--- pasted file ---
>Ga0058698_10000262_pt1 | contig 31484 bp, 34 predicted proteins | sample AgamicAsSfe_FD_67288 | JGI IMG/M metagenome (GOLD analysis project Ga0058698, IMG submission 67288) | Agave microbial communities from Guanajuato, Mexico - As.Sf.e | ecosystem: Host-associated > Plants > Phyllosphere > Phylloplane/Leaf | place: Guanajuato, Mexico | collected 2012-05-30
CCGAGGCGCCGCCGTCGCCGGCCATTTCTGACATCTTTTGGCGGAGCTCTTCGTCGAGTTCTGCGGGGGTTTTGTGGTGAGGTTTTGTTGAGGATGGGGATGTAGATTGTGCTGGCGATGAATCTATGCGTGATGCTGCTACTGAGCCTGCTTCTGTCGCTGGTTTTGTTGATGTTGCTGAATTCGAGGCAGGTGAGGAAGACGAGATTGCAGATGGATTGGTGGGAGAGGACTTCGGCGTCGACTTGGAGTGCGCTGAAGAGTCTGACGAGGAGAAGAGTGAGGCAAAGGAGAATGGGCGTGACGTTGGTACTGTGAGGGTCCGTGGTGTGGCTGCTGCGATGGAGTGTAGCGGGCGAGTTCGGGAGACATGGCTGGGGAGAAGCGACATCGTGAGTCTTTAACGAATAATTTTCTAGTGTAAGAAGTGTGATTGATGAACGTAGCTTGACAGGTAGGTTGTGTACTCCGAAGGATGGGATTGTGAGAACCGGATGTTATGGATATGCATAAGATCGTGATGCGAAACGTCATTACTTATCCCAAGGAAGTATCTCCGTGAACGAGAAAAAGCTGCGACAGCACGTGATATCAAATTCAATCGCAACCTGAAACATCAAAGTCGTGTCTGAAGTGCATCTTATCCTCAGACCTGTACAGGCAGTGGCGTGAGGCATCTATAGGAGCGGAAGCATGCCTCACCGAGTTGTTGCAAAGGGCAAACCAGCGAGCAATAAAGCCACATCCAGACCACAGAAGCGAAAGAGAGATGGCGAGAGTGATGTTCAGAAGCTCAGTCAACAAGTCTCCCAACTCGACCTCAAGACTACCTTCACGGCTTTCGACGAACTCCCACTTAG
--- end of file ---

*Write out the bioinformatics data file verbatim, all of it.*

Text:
>Ga0058698_10000262_pt1 | contig 31484 bp, 34 predicted proteins | sample AgamicAsSfe_FD_67288 | JGI IMG/M metagenome (GOLD analysis project Ga0058698, IMG submission 67288) | Agave microbial communities from Guanajuato, Mexico - As.Sf.e | ecosystem: Host-associated > Plants > Phyllosphere > Phylloplane/Leaf | place: Guanajuato, Mexico | collected 2012-05-30
CCGAGGCGCCGCCGTCGCCGGCCATTTCTGACATCTTTTGGCGGAGCTCTTCGTCGAGTTCTGCGGGGGTTTTGTGGTGAGGTTTTGTTGAGGATGGGGATGTAGATTGTGCTGGCGATGAATCTATGCGTGATGCTGCTACTGAGCCTGCTTCTGTCGCTGGTTTTGTTGATGTTGCTGAATTCGAGGCAGGTGAGGAAGACGAGATTGCAGATGGATTGGTGGGAGAGGACTTCGGCGTCGACTTGGAGTGCGCTGAAGAGTCTGACGAGGAGAAGAGTGAGGCAAAGGAGAATGGGCGTGACGTTGGTACTGTGAGGGTCCGTGGTGTGGCTGCTGCGATGGAGTGTAGCGGGCGAGTTCGGGAGACATGGCTGGGGAGAAGCGACATCGTGAGTCTTTAACGAATAATTTTCTAGTGTAAGAAGTGTGATTGATGAACGTAGCTTGACAGGTAGGTTGTGTACTCCGAAGGATGGGATTGTGAGAACCGGATGTTATGGATATGCATAAGATCGTGATGCGAAACGTCATTACTTATCCCAAGGAAGTATCTCCGTGAACGAGAAAAAGCTGCGACAGCACGTGATATCAAATTCAATCGCAACCTGAAACATCAAAGTCGTGTCTGAAGTGCATCTTATCCTCAGACCTGTACAGGCAGTGGCGTGAGGCATCTATAGGAGCGGAAGCATGCCTCACCGAGTTGTTGCAAAGGGCAAACCAGCGAGCAATAAAGCCACATCCAGACCACAGAAGCGAAAGAGAGATGGCGAGAGTGATGTTCAGAAGCTCAGTCAACAAGTCTCCCAACTCGACCTCAAGACTACCTTCACGGCTTTCGACGAACTCCCACTTAG